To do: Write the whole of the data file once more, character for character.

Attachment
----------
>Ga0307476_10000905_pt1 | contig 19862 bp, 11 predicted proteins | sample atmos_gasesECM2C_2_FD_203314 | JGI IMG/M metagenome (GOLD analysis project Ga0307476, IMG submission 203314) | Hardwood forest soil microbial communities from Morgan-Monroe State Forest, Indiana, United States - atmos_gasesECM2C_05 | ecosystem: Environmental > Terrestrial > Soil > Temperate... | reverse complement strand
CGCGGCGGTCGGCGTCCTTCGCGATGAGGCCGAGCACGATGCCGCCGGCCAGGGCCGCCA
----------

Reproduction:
>Ga0307476_10000905_pt1 | contig 19862 bp, 11 predicted proteins | sample atmos_gasesECM2C_2_FD_203314 | JGI IMG/M metagenome (GOLD analysis project Ga0307476, IMG submission 203314) | Hardwood forest soil microbial communities from Morgan-Monroe State Forest, Indiana, United States - atmos_gasesECM2C_05 | ecosystem: Environmental > Terrestrial > Soil > Temperate... | reverse complement strand
CGCGGCGGTCGGCGTCCTTCGCGATGAGGCCGAGCACGATGCCGCCGGCCAGGGCCGCCA